CA Stories, Connected-Action

Pages from the struggle for urban commons in Chişinău

Chiosc, photo by E-zeppelin.ro

 

The Moldovan cultural association Oberliht has released the program and open call for participation in the Days of the Public Space, to take place in Chişinău between 13-17 September 2016, together with the tenth issue of Oberliht’s monthly Public Spaces Bulletin and an open call for essays and reports about the transformations of local public spaces, to be published in collaboration with the independent media Platzforma.

This concentration of efforts is indicative of the importance of the event for the local scene of independent cultural groups and urban activists, as well as for Oberliht, which prepares the event both thematically and as organizers through year-long efforts, and conceives it as an open attempt to effect real changes with systemic implications.

An yearly international event, the origin of the Days of the Public Space was the initiative to create the Civic Centre of Chişinău, a platform uniting artists, cultural workers and urban activists from the capital city of Moldova, in a double-edged effort to give visibility to the local independent scene and to create a pressure group for issues taken up with the local institutions.

The edition of 2015 [realized with the support of ECF’s Connected Action for the Commons], did already focus on the right to culture and the right to the city. The event moved between a cultural program and para-cultural events. While the former served as an introduction and overview of the local independent scene, its international coalitions and their discourses and debates of interest, the latter engaged in the production of what could be called cultural surplus values, which are sometimes alluded (but not named) in the conjunction “culture and development”.

The cultural surplus values can be understood as pluri-faceted events or outputs that are creating and spilling value into other sectors of the public life, including the political and economic sectors (but also sectors like the education system or public administration) in a transformative manner. The double character of the work involved is typical for the independent cultural field (also named “third sector” or “alternative” culture) in Eastern Europe and elsewhere, which opens spaces operating beyond the public-private divide, in spite of adverse and often hostile contexts, having thus to develop both the content (such as artistic projects or public debates) and the structural conditions or, simpler put, the working places where this kind of work is possible at all.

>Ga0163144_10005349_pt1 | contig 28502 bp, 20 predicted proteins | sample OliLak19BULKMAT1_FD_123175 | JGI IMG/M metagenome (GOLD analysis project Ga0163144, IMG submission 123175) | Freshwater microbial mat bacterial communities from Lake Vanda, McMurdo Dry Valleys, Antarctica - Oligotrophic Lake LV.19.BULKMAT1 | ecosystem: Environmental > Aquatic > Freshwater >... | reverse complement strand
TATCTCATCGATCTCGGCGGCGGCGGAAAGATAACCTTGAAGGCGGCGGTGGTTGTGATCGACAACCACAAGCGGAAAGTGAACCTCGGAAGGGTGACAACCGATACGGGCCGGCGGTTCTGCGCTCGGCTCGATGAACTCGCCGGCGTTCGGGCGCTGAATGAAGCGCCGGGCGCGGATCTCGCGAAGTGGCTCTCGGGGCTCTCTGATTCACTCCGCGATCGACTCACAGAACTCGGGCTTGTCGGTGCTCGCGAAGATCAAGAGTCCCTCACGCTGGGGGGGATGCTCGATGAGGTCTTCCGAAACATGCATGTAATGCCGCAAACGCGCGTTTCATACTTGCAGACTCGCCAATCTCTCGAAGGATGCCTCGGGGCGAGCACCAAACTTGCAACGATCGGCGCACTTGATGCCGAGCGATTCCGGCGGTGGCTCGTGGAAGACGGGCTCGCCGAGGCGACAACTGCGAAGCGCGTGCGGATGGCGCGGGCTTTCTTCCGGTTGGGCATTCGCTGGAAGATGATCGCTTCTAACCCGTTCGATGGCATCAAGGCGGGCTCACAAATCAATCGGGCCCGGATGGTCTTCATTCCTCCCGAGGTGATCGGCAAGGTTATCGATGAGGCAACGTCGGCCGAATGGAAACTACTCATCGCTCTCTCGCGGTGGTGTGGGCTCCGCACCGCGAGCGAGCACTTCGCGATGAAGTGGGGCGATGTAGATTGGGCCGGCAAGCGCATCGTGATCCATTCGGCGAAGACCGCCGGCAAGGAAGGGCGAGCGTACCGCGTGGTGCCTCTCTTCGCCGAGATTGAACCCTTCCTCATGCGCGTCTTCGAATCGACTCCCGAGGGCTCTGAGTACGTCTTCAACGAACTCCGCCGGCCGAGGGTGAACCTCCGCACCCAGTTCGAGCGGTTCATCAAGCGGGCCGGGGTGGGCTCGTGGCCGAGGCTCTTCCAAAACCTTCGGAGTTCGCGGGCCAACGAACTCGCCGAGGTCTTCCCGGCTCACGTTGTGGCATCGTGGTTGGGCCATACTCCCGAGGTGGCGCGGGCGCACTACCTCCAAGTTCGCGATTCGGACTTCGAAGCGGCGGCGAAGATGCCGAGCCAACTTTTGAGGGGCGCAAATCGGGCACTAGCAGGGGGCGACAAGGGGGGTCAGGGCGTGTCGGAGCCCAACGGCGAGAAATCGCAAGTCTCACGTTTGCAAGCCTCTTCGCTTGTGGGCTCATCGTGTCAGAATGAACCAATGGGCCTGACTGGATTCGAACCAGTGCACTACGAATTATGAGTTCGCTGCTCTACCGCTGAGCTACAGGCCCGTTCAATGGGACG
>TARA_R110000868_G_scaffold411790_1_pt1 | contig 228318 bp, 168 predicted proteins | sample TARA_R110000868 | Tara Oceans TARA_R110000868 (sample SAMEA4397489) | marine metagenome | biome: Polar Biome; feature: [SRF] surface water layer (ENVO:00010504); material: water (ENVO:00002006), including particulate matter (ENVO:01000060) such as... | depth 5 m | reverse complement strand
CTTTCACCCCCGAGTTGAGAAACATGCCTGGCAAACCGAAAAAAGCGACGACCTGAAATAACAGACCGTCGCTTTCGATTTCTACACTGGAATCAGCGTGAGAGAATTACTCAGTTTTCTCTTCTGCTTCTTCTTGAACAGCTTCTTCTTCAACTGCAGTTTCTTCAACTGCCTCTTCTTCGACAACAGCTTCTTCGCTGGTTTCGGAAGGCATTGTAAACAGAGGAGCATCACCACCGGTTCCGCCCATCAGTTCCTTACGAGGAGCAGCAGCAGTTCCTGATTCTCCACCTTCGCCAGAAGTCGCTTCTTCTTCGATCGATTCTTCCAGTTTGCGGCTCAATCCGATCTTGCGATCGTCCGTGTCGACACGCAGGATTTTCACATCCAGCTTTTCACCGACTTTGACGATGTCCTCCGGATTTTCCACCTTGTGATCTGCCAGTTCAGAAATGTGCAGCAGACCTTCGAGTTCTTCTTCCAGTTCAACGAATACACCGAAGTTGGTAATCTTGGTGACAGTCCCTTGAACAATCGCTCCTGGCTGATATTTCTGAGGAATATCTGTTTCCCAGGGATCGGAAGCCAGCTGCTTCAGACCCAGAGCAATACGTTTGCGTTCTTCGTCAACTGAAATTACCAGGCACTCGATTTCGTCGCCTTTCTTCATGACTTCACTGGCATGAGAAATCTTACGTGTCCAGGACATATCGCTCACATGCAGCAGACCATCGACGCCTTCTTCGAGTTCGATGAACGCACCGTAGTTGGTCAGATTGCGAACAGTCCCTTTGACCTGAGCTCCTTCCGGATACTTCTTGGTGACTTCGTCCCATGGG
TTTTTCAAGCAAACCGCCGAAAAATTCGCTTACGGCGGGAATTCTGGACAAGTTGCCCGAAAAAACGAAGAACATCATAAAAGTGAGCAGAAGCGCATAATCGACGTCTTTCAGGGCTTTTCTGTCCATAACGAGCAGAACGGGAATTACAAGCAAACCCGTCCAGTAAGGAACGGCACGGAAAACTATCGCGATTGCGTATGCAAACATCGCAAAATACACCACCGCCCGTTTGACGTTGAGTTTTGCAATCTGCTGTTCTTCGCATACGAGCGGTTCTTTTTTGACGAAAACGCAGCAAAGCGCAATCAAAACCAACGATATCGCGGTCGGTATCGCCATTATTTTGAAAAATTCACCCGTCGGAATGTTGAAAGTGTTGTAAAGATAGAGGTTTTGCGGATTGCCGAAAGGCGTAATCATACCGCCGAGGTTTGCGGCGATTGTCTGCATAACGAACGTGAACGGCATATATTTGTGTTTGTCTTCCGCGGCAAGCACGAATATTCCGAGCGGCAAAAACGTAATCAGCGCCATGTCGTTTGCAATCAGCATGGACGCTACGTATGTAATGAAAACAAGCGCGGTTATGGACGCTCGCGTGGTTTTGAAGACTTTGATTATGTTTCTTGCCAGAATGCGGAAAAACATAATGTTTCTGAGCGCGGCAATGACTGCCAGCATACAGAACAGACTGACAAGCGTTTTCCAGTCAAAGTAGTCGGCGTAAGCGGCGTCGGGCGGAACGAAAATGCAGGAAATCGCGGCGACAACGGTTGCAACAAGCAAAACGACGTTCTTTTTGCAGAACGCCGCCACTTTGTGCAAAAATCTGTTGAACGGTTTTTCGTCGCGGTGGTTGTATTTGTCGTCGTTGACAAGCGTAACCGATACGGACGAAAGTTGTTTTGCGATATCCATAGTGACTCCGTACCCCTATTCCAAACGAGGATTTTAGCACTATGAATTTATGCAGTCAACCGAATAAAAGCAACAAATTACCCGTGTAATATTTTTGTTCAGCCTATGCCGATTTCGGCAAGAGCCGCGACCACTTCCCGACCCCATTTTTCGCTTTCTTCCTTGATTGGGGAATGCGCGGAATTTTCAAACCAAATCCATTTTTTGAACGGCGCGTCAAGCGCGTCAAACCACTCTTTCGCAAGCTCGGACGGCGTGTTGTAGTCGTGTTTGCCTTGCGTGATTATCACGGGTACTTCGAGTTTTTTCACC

Thus, the para-cultural events of the 2015 edition of the Days of the Public Space in Chişinău assumed firstly a para-legal function: the organizers arranged free juridical consultations for urban activists, as well as context-giving conferences introducing concrete legislative initiatives and innovations which have helped other independent scenes, such as those from Croatia or Spain.

Secondly, the forum-like envisioning of the event aimed to articulate a para-political function, by trying to create a pressure group as well as resource hub for urban activists and cultural organisations. Such an informal group could then remobilize both in relation to specific reactive goals (such as getting the local city council to stop the privatisation of an iconic place as Chişinău public park – Cafeneaua lui Guguţă), and in proactive initiatives for systemic change (such as mapping and rehabilitating the Chişinău urban commons), which are especially hoped to come to fruition in the 2016 edition.

Finally, within the self-managed context of the independent culture scene, the event also assumed a para-ministerial function, acting as a hub for centralising the calendars, topics, and actions of the different organisations, groups and individual actors, as well as a para-mediatic function, by using the Oberliht newsletters and bulletins, the Kiosk of the Open Apartment and the associated Platzforma.md group as alternative information centers. In the local context created by such events, the “open calls” of the Oberliht association are actually addressed to a well-defined, yet open audiences: a potential community getting attuned and involved in a process of collective transformation. In turn – and in contrast to many “event” focused development projects – the existence of the local community increases dramatically the chances of follow-up actions and observable growth.

Thus, the members of Oberliht engaged in the social revitalisation of the urban commons of Chişinău throughout the year with a series of events developed in three different spaces: the Kiosk (or the Open Apartment), the Zaikin Park initiative, and the exhibition gallery Zpace. Oberliht developed from 2008 onwards this series of alternative public spaces in Chişinău, and sought to enter in coalitions with other groups developing such spaces, in a specific local context of revitalising the urban commons.